Ladies First: In honour of Women's Day in 2023, let's discuss women's mental health.
March brings International Women’s Day; we should take this time to look at women’s mental health at home. They say that the most prominent problem Canadian women encounter with their mental health is anxiety and depressive disorders. OCD, tokophobia (extreme fear of childbirth), and post-traumatic stress disorder are on the list.
Let’s look at the facts
The numbers speak volumes and it’s clear that there’s a link between women’s mental health to their exposure to violence and abuse. Check these stats out:
38% of women have said their mental health has improved since COVID began in Mid-March, 2020. This is reflected in the average clinical scores of anxiety and depression for women, which have been significantly rising since the pandemic's beginning in addition to measures of loneliness, stress, and worry.
Did you know that compared to men, women are more likely to express negative feelings regarding the COVID-19 pandemic? This includes many emotions including feeling stressed, worried, lonely, bored, sad, depressed, and hopeless.
By the numbers
Number crunching from a study World Health Organization conducted in 2017.
A male partner had abused 83% of female psychiatric in-patients physically and sexually.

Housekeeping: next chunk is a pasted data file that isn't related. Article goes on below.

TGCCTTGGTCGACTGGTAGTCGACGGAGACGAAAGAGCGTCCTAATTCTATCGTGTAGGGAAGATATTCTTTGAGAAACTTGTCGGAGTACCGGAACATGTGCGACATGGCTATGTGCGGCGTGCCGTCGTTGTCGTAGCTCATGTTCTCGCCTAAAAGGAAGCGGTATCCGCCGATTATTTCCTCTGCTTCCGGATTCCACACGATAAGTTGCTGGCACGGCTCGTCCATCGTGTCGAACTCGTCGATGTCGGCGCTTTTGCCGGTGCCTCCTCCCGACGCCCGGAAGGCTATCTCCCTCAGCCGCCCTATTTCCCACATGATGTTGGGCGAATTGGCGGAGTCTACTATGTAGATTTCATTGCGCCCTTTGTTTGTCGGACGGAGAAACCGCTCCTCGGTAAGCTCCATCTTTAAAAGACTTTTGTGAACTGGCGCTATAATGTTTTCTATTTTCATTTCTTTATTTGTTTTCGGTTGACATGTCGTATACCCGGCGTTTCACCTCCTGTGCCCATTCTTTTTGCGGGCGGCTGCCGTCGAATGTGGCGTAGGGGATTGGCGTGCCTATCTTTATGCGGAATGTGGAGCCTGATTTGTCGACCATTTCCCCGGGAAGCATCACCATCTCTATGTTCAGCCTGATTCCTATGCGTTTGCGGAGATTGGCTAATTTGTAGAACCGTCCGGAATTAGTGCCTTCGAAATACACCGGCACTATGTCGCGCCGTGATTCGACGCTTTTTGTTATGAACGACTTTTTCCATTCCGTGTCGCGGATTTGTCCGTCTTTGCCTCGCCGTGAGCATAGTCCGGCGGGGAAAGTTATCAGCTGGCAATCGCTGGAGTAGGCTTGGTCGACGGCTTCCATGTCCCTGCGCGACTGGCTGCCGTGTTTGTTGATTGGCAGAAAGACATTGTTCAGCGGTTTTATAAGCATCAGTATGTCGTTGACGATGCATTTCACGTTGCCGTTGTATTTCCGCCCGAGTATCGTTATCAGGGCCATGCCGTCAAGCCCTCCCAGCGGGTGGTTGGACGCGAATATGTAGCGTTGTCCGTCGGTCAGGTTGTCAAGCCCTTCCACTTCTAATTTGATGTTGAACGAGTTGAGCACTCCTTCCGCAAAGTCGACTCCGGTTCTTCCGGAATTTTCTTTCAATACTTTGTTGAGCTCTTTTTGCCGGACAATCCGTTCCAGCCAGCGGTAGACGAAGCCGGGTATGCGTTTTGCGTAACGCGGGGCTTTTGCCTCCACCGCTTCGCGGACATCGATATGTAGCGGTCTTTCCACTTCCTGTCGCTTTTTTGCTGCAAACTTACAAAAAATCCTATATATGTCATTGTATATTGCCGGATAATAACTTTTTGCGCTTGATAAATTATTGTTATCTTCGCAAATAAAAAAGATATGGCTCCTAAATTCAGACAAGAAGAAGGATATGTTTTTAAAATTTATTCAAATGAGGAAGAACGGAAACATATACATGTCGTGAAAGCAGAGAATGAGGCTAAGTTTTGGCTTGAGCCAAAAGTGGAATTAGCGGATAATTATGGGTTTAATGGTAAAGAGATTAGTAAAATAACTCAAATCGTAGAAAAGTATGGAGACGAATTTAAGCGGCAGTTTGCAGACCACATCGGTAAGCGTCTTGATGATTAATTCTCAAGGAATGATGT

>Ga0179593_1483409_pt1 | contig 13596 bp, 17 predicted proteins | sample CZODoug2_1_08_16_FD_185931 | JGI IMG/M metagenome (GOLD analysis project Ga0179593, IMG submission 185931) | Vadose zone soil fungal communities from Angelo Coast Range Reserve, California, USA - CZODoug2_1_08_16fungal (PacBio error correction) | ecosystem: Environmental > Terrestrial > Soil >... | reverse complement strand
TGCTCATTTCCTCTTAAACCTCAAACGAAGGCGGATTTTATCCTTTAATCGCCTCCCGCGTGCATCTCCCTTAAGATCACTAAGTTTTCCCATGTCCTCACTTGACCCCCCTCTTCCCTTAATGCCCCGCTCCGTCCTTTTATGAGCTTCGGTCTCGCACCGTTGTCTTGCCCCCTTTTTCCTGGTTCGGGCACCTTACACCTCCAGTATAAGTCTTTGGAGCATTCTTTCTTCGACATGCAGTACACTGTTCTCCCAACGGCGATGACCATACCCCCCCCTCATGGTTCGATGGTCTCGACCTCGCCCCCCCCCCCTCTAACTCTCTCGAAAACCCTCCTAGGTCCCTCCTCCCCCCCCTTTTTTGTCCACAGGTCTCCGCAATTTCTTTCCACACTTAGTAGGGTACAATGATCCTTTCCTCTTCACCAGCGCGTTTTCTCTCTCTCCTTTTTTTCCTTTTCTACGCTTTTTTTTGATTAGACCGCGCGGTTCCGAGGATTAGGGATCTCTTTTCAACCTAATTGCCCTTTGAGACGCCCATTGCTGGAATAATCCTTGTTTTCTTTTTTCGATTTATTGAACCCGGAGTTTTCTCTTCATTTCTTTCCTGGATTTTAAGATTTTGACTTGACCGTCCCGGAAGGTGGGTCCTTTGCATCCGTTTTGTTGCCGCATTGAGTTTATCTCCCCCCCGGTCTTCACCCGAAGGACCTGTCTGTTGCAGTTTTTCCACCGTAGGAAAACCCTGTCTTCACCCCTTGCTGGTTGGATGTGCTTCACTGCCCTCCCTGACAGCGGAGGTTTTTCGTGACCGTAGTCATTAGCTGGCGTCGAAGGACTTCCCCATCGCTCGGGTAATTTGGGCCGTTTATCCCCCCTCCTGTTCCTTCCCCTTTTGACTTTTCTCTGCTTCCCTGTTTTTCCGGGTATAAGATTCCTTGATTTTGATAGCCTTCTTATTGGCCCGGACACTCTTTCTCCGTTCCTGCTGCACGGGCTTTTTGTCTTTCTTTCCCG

Comparatively to men, who suffer from neuropsychiatric disorders at a rate of 29.3%, women suffer from neuropsychiatric disorders at nearly 41.9% disability.
Depression, organic brain syndromes, and dementias are the main mental health issues affecting older adults. The majority are female.
Of the 50 million people affected by violent conflicts, civil wars, disasters, and displacement, it is estimated that 80% are women and children.
Violence against women is prevalent throughout life at a rate between 16% and 50%.
COVID-19 had its effects
To better understand how COVID-19 affected women, this article offers data that has been de-identified. For more analysis, including broken-down data on employment, public safety, health, and other topics, go to the Gender, Diversity and Inclusion Statistics Hub.
30.5% of female participants compared to 24.0% of male participants said that the COVID-19 pandemic had made their lives "quite a bit" or "extremely" stressful. Results from the 2018 CCHS show a similar pattern, with 22.9% of women and 19.1% of men reporting that they experience moderate to high levels of stress in their daily lives. Despite the fact that data from crowdsourcing are not directly comparable to population projections from a sample survey like the CCHS, they do point to an increase in life stress among both women and men during the COVID-19 pandemic.